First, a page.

This post is part of a series of articles about LISP, a function called SUBST, Clojure, and other interesting stuff. You may want to read the previous post before continuing with this post.

In part 1 of this series, we learned about the nine special forms of LISP, the building blocks that make up the language. In this part we will go through how the SUBST function works on a small tree.

When John McCarthy in 1960 wrote his famous paper on the programming language LISP, he used a particular function to illustrate what you could do with the language. The function was called SUBST, and it could go through any tree and replace all leaves that had one value with another value. Pretty-printed, it looked something like this:

(label subst (lambda (x y z) (cond ((atom? z) (cond ((eq? z y) x) ((quote t) z))) ((quote t) (cons (subst x y (car z)) (subst x y (cdr z)))))))

The function takes three arguments: `x`

, `y`

, and `z`

. The `x`

is the new value we want, the `y`

is the value we want to replace, and the `z`

is the tree. Let’s rewrite the function using better argument names. We’ll also use the short form for `quote`

, which is the single quote character: `'`

. Note that `'t`

is how `true`

was written in LISP in those days.

(label subst (lambda (to from tree) (cond ((atom? tree) (cond ((eq? tree from) to) ('t tree))) ('t (cons (subst to from (car tree)) (subst to from (cdr tree)))))))

That’s better. Now, let’s test the SUBST function with the following tree:

We can describe the above tree as a list:

(1 2 (1 2 3) 4)

Now, let’s say that we want to replace 2 with 5 in the tree. We simply call SUBST with 2, 5, and the list above (quoted, of course):

(subst 2 5 '(1 2 (1 2 3) 4)) => (1 5 (1 5 3) 4)

In order to see what happened here, we need to look closer at the body of the SUBST function:

(cond ((atom? tree) (cond ((eq? tree from) to) ('t tree))) ('t (cons (subst to from (car tree)) (subst to from (cdr tree)))))))

As you might remember from part 1, the `cond`

special form has a number of conditional/consequence pairs:

(cond (conditional1 consequence1) (conditional2 consequence2) ... (true fallback-consequence))

On line 3, we see the first conditional expression: `(atom? tree)`

, and on line 4 we see the fallback conditional expression: `'t`

. If the input argument `tree`

actually is an atom, the first conditional expression will evaluate to `true`

, and the consequence expression, which happens to be a second `cond`

, is evaluated. If the tree is not an atom, some `cons`

expression is evaluated. Let’s focus on the fallback case first. After all, the initial call to `subst`

is with a list.

## (atom? z) is false

If `tree`

is not an atom, then this expression will be evaluated:

(cons (subst to from (car tree)) (subst to from (cdr tree)))

So what does this do? We learned in part 1 that the `cons`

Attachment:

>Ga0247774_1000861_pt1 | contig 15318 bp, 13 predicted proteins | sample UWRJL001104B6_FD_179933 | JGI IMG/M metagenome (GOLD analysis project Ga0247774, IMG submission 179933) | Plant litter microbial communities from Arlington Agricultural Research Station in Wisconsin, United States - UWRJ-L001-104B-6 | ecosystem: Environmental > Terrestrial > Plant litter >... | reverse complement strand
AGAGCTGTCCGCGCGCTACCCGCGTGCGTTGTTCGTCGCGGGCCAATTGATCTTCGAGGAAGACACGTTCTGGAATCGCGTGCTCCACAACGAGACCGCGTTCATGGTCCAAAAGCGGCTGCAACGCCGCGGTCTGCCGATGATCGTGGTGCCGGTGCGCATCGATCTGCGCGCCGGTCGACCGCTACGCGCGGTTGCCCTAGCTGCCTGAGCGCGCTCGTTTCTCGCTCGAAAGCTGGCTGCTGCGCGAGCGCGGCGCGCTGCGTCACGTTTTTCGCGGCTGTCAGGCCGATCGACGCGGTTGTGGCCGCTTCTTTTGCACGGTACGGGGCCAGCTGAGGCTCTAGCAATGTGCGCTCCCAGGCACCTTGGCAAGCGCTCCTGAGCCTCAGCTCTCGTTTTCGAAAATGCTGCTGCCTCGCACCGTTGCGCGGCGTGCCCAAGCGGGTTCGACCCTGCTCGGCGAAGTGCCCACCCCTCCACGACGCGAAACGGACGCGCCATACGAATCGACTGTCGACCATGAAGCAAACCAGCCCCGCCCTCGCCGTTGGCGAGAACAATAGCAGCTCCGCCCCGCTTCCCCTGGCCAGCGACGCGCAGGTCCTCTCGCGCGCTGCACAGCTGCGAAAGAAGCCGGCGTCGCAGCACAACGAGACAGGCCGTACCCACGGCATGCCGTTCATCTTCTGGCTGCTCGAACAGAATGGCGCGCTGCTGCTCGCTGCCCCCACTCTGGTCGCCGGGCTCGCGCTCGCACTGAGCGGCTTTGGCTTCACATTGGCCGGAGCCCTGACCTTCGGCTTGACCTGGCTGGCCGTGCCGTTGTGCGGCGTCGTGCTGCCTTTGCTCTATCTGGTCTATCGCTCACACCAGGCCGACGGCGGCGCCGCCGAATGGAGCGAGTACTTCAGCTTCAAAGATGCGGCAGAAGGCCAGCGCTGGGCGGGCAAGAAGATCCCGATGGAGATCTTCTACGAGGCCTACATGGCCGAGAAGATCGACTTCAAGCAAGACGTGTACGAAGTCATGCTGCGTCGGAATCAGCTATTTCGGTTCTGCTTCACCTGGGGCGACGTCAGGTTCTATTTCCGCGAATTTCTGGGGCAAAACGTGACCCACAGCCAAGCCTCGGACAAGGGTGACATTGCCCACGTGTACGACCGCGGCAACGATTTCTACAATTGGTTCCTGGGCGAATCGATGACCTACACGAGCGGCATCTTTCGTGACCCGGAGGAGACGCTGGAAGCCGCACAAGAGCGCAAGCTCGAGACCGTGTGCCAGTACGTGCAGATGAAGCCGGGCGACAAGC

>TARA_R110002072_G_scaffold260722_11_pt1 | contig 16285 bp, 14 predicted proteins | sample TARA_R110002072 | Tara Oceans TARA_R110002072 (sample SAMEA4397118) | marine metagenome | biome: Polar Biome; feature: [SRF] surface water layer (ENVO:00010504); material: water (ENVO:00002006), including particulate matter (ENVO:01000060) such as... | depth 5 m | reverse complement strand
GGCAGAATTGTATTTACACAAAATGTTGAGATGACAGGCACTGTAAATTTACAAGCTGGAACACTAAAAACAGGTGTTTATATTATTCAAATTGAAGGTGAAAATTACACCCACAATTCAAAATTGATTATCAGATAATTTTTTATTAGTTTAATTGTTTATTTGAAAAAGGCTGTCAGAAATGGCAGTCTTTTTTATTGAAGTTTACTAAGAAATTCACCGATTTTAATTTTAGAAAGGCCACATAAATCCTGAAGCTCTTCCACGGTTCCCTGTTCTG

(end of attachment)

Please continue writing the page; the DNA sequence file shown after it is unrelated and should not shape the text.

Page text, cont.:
special form prepends its first argument to its second argument. We also know that the `car`

special form takes the first element from its list argument, which is our `tree`

. And we know that `cdr`

takes the rest of the list. The first time, `tree`

will be:

(1 2 (1 2 3) 4)

We can then rewrite the `cons`

expression for the first round as:

(cons (subst to from 1) (subst to from '(2 (1 2 3) 4)))

Interesting. Now we have two calls to `subst`

, where one actually is with an atom. So let’s look at that case.

## (atom? z) is true

If `tree`

is an atom, then this expression will be evaluated:

(cond ((eq? tree from) to) ('t tree)))

OK, so first `cond`

will check whether `tree`

is equal to `from`

. If it is, `to`

is returned. Otherwise, the fallback consequence is evaluated, which returns `tree`

. In other words, if there is a match, we return the replacement, otherwise we return the original. For the first case in our cons expression earlier, `tree`

will be the number 1. It’s not equal to our `from`

argument, which is 2, so the 1 is returned unchanged. The `cons`

expression can thus be simplified to:

(cons 1 (subst to from '(2 (1 2 3) 4)))

## Going back and forth

The second call to `subst`

in our `cons`

expression earlier looked like this:

(subst to from '(2 (1 2 3) 4))

Again, `tree`

is not an atom, so it will go to the fallback branch, which will evaluate to:

(cons (subst to from 2) (subst to from '((1 2 3) 4)))

The first call to subst will enter the replacement algorithm, which we now know will try to replace the number 2 with the number 5:

(cons 5 (subst to from '((1 2 3) 4)))

Together with the first `cons`

, we now have:

(cons 1 (cons 5 (subst to from '((1 2 3) 4))))

## Sub trees

One interesting case remains: How do we handle a sub-tree? If we continue our evaluation, we get:

(cons 1 (cons 5 (cons (subst to from '(1 2 3)) (subst to from '(4)))))

Here comes the sub-tree case:

(cons 1 (cons 5 (cons (cons (subst to from 1) (subst to from '(2 3))) (cons (subst to from 4) (subst to from nil)))))

(cons 1 (cons 5 (cons (cons 1 (cons (subst to from 2) (subst to from '(3)))) (cons 4 nil))))

(cons 1 (cons 5 (cons (cons 1 (cons 5 (cons (subst to from 3) (subst to from nil)))) (cons 4 nil))))

(cons 1 (cons 5 (cons (cons 1 (cons 5 (cons 3 nil))) (cons 4 nil))))

Which is the same as:

(1 5 (1 5 3) 4)

## Recursion

As you can probably see by now, `subst`

will successively chew its way through the original list, chop off the first element, send it to itself, check whether it’s an atom or not, and do the replacement if the atom matches the from argument. Each element will be cons’ed onto the ones that follow.

This concludes the second part of the series. It took more space than I anticipated, so the Clojure implementation of SUBST has to wait for the next part.

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